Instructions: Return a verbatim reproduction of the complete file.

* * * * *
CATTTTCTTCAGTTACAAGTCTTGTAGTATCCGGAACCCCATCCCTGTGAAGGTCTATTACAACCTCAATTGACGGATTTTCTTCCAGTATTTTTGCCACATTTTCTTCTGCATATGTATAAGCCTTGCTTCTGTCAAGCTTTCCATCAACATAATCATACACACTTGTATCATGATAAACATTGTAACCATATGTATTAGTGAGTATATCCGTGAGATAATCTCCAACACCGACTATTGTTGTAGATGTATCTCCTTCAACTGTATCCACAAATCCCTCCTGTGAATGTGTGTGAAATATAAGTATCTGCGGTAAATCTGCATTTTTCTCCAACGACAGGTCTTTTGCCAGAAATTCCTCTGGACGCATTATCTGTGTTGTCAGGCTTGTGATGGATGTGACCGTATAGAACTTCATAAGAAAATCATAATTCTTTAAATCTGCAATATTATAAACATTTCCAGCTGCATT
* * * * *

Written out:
CATTTTCTTCAGTTACAAGTCTTGTAGTATCCGGAACCCCATCCCTGTGAAGGTCTATTACAACCTCAATTGACGGATTTTCTTCCAGTATTTTTGCCACATTTTCTTCTGCATATGTATAAGCCTTGCTTCTGTCAAGCTTTCCATCAACATAATCATACACACTTGTATCATGATAAACATTGTAACCATATGTATTAGTGAGTATATCCGTGAGATAATCTCCAACACCGACTATTGTTGTAGATGTATCTCCTTCAACTGTATCCACAAATCCCTCCTGTGAATGTGTGTGAAATATAAGTATCTGCGGTAAATCTGCATTTTTCTCCAACGACAGGTCTTTTGCCAGAAATTCCTCTGGACGCATTATCTGTGTTGTCAGGCTTGTGATGGATGTGACCGTATAGAACTTCATAAGAAAATCATAATTCTTTAAATCTGCAATATTATAAACATTTCCAGCTGCATT